# Apply a Function Pairwise [duplicate]

I'm new to Mathematica

I'd like to apply Mean pairwise to a list to achieve the following.

badSource = {{0, 0}, {1, 1}, {2, 0}, {3, 1}, {4, 0}};
badInterpolation = {{.5, .5}, {1.5, .5}, {2.5, .5}, {3.5, .5}};


How can this be done in general? Do I need pure functions?

• Mean /@ Partition[N@badSource, 2, 1]
– BoLe
May 11, 2013 at 17:30
– BoLe
May 11, 2013 at 17:31
• Nice. There seems so be a specific solution to everything in Mathematica :-) May 11, 2013 at 17:38
• @BoLe Although the answers are short it's preferable that you provide them as answers, not comments. Otherwise, we'll have another seemingly unanswered question. May 11, 2013 at 17:38
• @BoLe, yup, those sure do look like answers to me. You might consider also including the ListConvolve[]/ListCorrelate[] version to cover all the bases. May 11, 2013 at 17:39

You need partitioning, Partition and parameters: 2 for pairs, 1 for unit overhang/offset, and then averaging each pair, using Map, short-notated /@.

Partition[{a, b, c, d}, 2, 1]

{{a, b}, {b, c}, {c, d}}


These will all make the averages:

Mean /@ Partition[N@badSource, 2, 1]


• Instead of the form f /@ Partition[list, ...] use DeveloperPartitionMap[f, list, ...]. May 11, 2013 at 20:04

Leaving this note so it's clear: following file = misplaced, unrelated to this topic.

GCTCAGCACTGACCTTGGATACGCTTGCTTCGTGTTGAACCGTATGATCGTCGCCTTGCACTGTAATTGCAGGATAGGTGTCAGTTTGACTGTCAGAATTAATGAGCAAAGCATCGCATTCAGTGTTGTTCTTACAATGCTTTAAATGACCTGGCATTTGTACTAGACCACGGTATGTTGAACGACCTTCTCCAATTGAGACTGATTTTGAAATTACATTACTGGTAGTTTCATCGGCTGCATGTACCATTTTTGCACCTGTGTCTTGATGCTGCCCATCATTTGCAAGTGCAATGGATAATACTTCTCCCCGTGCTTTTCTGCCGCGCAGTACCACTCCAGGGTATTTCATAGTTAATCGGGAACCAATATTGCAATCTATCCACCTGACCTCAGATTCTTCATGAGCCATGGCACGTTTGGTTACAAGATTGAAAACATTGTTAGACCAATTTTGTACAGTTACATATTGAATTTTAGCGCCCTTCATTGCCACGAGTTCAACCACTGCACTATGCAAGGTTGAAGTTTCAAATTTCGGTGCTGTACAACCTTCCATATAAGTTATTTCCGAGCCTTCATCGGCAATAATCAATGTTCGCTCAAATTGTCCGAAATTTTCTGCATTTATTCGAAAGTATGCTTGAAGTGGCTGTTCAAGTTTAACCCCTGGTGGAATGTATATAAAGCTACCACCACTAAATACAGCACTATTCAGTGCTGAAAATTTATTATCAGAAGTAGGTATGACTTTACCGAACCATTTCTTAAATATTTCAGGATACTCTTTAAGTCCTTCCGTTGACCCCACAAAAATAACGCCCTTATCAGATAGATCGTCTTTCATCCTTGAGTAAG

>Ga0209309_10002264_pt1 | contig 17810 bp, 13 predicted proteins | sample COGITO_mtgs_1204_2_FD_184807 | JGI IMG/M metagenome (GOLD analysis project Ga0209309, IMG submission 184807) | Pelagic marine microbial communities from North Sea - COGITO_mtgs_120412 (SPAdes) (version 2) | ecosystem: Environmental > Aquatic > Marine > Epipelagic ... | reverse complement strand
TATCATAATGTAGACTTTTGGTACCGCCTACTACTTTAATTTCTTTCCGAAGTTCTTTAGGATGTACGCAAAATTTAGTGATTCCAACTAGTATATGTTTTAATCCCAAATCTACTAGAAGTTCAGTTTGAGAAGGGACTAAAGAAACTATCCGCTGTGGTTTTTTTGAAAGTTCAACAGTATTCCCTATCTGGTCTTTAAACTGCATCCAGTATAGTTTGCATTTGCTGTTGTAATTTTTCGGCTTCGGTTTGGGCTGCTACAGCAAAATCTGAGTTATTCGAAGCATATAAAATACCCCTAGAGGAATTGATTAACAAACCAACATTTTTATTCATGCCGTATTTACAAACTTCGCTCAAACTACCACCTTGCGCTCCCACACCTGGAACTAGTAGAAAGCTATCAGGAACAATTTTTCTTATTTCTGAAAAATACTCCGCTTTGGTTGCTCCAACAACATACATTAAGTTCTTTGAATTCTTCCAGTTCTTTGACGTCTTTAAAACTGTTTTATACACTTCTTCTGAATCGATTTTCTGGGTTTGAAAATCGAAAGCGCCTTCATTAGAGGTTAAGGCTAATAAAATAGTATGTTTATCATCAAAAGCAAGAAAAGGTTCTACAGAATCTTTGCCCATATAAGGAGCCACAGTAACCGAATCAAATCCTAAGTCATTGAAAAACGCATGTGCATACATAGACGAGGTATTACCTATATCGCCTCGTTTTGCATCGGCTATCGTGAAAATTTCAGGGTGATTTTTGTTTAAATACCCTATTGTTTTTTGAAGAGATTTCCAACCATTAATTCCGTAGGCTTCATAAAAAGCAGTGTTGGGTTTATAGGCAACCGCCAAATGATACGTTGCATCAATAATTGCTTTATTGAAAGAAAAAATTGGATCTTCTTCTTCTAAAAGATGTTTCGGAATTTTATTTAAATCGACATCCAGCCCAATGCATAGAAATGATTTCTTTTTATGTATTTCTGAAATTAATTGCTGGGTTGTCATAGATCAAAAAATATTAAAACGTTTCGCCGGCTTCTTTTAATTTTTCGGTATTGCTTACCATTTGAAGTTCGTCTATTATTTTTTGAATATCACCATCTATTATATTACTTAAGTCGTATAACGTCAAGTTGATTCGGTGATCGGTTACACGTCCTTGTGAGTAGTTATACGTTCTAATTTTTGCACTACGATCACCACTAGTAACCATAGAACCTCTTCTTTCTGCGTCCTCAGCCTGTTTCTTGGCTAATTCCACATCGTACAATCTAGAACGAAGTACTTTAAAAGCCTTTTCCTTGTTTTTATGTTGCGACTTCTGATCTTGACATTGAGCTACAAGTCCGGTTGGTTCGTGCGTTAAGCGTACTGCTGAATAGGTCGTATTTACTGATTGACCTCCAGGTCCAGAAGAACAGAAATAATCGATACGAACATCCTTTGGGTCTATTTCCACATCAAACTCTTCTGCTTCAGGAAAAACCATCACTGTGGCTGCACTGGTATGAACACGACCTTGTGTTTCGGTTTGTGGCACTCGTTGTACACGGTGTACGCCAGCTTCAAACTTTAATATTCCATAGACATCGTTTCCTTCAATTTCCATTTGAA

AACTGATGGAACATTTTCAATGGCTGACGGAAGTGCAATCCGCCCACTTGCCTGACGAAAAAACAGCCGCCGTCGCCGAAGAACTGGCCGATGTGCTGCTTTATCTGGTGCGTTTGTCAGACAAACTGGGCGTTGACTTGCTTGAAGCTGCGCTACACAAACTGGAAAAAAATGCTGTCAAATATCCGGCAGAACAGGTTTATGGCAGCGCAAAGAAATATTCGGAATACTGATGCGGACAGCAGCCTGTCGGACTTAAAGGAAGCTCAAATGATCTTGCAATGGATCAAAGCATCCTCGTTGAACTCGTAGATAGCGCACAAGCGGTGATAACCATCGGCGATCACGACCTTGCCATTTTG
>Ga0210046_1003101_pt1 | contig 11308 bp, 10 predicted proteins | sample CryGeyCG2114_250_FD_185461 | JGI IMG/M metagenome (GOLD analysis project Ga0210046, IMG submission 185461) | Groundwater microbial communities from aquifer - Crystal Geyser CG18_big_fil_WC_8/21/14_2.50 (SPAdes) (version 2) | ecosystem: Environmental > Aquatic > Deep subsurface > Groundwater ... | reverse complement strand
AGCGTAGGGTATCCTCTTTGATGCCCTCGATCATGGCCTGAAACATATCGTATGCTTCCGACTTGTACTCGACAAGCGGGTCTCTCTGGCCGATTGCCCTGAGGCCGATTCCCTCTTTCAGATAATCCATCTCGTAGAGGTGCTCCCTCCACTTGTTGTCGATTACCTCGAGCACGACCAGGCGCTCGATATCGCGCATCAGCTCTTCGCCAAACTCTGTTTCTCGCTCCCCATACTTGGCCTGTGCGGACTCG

• @chris I don't know. Intention wise, it is more apparent, and you can add Developer  to your \$ContextPath, so it is almost as simple to type. May 13, 2013 at 12:19
• @rcollyer Great, I didn't know for these additional functions. Help says PartitionMap[f, list, n] is equivalent to Map[f, Partition[list, n]]. Does this, being equivalent, in general means that two calls always return same result yet they don't need to be implemented in the same way?
• @rcollyer I assume that PartitionMap is not implemented in terms of Map and Partition, at least not in their normal syntax and behavior. The latter will do the full partitioning first, then the mapping. PartitionMap does the mapping while the partitioning is done. For example, RandomChoice /@ Partition[Range@1*^6, 100, 1]; will use ~800MB of memory (peak), whereas PartitionMap[RandomChoice, Range@1*^6, 100, 1]; will use ~23MB. May 15, 2013 at 11:45